PSGL-1 and L-selectin are signaling molecules that regulate leukocyte rolling. As lipid rafts assemble signaling and adhesion molecules, we investigated whether they play a role in regulating leukocyte rolling. Here, we show that L-selectin, dimeric PSGL-1, and E-selectin ligands reside in lipid rafts of neutrophils and cell lines such as KG1, Jurkat, or U937. Moreover, we demonstrate that PSGL-1, L-selectin, and E-selectin ligand(s) need to be localized in leukocyte lipid rafts to support leukocyte rolling on P-selectin, PSGL-1, or E-selectin. In addition, we provide the first functional description that Syk plays a crucial role in regulating PSGL-1–dependent rolling on P-selectin, although it is not required for interactions between E-selectin and its ligand(s) or L-selectin and PSGL-1.
PSGL-1 supports primary rolling interactions on P-selectin–expressing endothelium or activated platelets, as well as secondary interactions between flowing leukocytes expressing L-selectin and adherent leukocytes or membrane fragments.9 The strong inhibition of L-selectin– and PSGL-1–dependent rolling induced by lipid raft disruption emphasizes the role of lipid rafts in regulating leukocyte rolling (Figure 2 and Figure 3). Importantly, cholesterol-chelating agents strongly reduced the localization of L-selectin and PSGL-1 in lipid rafts but did not change their global expression on leukocyte cell surface (Figure 2C-D and Figure 4A) indicating that mβCD-induced inhibition of leukocyte rolling is not due to reduced L-selectin, PSGL-1, or sLex expression. After lipid raft disruption, binding of P-selectin/μ, E-selectin/μ, and PSGL-1/μ chimeras to neutrophils was decreased but remained detectable (Figure 5). Thus, raft selectin ligand(s) are required for optimal binding as are ligands expressed in membrane domains that are not resistant to detergents. In contrast, neutrophil rolling on E- or P-selectin was much more affected by treatment with mβCD (Figure 3A). These differences may be explained by the following mechanisms: (1) assembly of P- and E-selectin ligand(s) with signal transducers in lipid rafts may be required to support rolling but not may not be essential for soluble selectin binding; (2) oligomerization of selectin ligand(s) in lipid rafts38 may be important to stabilize rolling by increasing mechanical strength of bonds formed between selectins and their ligands, whereas it may not be essential for soluble selectin binding. Lipid raft disruption did not alter PSGL-1 localization at the top of leukocyte microvilli,39-41 a prerequisite for efficient rolling under hydrodynamic flow conditions.42 Cell treatment with mβCD did not change numbers and sizes of microvilli. A majority (∼80%) of PSGL-1 was detected on KG1 cell microvilli (Figure 4C), a fraction comparable to that found for L-selectin.43 Thus, expression of lipid raft adhesion receptors had an essential role in regulating leukocyte rolling, and rolling inhibition by mβCD was not due to major changes of leukocyte architecture or receptor localization on microvilli.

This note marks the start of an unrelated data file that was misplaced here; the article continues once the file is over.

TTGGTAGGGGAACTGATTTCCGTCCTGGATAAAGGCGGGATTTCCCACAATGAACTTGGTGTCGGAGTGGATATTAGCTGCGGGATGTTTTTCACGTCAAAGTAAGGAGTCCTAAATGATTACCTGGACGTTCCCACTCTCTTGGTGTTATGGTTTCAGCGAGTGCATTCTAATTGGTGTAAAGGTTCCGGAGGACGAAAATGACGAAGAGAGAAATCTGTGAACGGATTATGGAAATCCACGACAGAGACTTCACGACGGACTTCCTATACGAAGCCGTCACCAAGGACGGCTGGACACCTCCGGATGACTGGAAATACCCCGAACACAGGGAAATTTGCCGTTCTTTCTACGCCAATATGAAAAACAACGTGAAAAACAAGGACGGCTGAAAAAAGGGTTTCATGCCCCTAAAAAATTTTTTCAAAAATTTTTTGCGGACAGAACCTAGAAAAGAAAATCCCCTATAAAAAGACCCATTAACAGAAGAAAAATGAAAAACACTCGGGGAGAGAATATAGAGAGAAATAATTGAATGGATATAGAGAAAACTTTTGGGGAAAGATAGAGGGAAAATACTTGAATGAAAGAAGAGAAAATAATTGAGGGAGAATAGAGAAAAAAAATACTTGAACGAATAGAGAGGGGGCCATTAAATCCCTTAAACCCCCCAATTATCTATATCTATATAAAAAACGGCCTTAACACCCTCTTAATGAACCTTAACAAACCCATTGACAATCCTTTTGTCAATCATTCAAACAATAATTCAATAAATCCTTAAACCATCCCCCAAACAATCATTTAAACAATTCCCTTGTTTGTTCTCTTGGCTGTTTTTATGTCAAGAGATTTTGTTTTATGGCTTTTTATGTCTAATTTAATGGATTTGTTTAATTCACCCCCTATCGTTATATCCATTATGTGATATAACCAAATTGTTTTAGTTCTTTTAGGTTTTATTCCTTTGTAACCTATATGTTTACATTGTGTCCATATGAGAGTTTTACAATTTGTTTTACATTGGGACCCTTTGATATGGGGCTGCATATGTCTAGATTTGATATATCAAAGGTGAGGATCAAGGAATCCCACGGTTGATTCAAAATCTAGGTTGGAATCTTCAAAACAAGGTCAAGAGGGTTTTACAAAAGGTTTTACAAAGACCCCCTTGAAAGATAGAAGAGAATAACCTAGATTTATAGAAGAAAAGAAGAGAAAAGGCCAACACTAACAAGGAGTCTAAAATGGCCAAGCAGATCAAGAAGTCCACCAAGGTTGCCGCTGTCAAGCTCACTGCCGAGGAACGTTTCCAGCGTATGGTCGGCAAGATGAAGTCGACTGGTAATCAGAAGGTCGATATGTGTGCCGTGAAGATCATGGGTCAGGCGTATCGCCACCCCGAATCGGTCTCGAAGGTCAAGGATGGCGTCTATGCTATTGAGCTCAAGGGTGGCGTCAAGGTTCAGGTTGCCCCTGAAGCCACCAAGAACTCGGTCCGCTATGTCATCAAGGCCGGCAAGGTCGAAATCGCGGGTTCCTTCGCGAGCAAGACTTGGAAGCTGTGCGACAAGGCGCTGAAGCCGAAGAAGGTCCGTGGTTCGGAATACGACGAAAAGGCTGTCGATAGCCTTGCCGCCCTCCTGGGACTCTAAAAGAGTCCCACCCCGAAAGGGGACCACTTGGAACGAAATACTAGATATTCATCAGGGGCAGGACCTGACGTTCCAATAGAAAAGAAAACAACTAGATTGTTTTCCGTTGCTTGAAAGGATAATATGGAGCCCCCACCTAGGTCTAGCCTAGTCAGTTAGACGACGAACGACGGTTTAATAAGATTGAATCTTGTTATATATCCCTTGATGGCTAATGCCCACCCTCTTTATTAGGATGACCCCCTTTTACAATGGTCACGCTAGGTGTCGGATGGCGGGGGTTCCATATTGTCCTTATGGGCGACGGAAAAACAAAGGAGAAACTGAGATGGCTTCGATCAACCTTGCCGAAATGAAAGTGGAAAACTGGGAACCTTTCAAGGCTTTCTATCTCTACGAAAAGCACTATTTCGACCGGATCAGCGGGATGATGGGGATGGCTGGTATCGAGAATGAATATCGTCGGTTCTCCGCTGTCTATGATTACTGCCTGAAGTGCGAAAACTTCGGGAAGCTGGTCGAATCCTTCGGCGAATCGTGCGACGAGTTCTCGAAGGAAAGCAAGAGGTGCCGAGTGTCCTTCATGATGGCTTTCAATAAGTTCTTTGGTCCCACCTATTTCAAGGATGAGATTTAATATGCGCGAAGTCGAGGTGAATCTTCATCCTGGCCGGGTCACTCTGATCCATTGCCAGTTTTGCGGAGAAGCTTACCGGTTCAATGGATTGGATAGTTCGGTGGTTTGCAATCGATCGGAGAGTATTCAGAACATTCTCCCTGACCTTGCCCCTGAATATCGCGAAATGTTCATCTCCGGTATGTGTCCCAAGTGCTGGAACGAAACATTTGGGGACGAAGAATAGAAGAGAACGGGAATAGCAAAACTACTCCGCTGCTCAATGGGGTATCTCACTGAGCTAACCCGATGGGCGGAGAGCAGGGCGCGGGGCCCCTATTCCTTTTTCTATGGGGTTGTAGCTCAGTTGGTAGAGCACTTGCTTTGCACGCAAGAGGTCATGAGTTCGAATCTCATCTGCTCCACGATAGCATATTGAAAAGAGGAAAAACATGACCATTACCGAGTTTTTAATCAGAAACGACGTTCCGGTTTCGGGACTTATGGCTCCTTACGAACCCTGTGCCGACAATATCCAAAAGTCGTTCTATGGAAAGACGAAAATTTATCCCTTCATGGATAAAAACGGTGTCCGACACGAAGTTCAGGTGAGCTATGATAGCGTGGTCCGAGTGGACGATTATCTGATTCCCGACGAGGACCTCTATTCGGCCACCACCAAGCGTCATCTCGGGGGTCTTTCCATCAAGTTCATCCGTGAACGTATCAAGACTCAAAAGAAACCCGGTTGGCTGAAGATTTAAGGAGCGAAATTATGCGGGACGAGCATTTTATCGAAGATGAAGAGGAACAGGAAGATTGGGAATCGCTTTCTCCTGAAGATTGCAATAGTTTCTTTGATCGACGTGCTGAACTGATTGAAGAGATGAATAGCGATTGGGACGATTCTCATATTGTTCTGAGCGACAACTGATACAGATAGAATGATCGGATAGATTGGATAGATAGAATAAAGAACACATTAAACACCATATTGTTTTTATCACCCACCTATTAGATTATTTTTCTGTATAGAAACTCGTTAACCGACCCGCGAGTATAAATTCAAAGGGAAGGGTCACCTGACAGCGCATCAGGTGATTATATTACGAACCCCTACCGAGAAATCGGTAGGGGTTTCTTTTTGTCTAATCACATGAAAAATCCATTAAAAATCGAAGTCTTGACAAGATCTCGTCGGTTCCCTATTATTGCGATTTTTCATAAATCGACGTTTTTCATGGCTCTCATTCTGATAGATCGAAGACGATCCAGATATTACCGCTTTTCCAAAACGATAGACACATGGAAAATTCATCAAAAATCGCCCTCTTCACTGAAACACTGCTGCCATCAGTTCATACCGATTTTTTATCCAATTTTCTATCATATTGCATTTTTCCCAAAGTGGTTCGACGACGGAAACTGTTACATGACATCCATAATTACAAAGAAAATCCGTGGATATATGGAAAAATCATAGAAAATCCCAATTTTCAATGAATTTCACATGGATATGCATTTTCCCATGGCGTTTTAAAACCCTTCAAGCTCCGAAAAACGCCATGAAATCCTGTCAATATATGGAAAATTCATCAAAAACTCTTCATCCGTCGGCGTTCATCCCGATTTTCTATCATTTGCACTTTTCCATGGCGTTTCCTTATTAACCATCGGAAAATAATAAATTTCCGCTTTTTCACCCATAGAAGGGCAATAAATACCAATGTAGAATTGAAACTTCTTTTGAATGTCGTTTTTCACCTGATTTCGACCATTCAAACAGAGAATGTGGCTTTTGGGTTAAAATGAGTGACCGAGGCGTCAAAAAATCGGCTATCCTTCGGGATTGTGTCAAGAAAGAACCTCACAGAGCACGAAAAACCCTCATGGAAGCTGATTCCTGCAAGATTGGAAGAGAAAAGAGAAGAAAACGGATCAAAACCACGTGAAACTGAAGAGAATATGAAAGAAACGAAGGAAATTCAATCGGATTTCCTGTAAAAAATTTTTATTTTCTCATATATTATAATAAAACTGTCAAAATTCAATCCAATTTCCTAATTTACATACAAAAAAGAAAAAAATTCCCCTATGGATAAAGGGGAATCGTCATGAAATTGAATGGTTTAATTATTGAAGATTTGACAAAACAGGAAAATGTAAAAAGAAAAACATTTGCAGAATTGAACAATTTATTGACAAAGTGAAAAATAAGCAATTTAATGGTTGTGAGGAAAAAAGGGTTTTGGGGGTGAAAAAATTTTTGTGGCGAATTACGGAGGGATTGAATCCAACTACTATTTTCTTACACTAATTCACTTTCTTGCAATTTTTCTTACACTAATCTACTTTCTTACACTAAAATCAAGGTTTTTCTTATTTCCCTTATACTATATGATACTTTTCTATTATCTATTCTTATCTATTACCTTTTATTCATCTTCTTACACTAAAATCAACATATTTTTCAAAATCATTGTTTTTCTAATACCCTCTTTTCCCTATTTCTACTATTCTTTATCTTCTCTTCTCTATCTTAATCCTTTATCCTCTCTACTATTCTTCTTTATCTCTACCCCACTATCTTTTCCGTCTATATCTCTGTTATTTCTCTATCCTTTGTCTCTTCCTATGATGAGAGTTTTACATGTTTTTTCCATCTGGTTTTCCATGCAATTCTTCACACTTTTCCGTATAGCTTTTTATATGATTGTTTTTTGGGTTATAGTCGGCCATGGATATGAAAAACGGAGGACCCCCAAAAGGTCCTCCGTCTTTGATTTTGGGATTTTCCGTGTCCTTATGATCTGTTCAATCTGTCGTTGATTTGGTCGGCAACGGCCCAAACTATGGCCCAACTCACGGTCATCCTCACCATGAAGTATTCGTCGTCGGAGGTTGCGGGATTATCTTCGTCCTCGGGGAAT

Western blot analysis revealed that raft PSGL-1 migrates as an approximately 220 kDa glycoprotein, suggesting that it is expressed as a dimer (Figure 1). Neutrophil detergent-soluble plasma membrane fractions contained a majority of monomeric and a minority of dimeric PSGL-1. PSGL-1 dimerization was previously found to stabilize leukocyte tethering and rolling on P-selectin by increasing the mechanical strength of selectin-ligand bonds and by favoring rebinding within a bond cluster.44 Strong inhibition of PSGL-1–dependent leukocyte rolling following lipid raft disruption (Figure 2A and Figure 3A) suggests that raft expression of dimeric PSGL-1 may be another mechanism that contributes to the regulation of leukocyte rolling. When PSGL-1 was excluded from lipid rafts, dimeric and monomeric PSGL-1 did not efficiently support leukocyte rolling.
A major part of L-selectin is expressed in lipid rafts (Figure 1B). Strong inhibition of leukocyte rolling on PSGL-1 by lipid raft disruption suggests that L-selectin localization in microdomains is required to support L-selectin–dependent rolling (Figure 2B, Figure 3A). Previous observations indicated that localization within lipid rafts modulates L-selectin shedding and MAPK activation following L-selectin cross-linking by monoclonal antibodies.22 Like L-selectin, E-selectin is recruited in lipid rafts upon engagement, where it associates with Src family kinases, a mechanism that links E-selectin–dependent adhesion to signal transduction.45 Raft localization of rolling receptors and association with signaling molecules might be a general mechanism that regulates leukocyte rolling.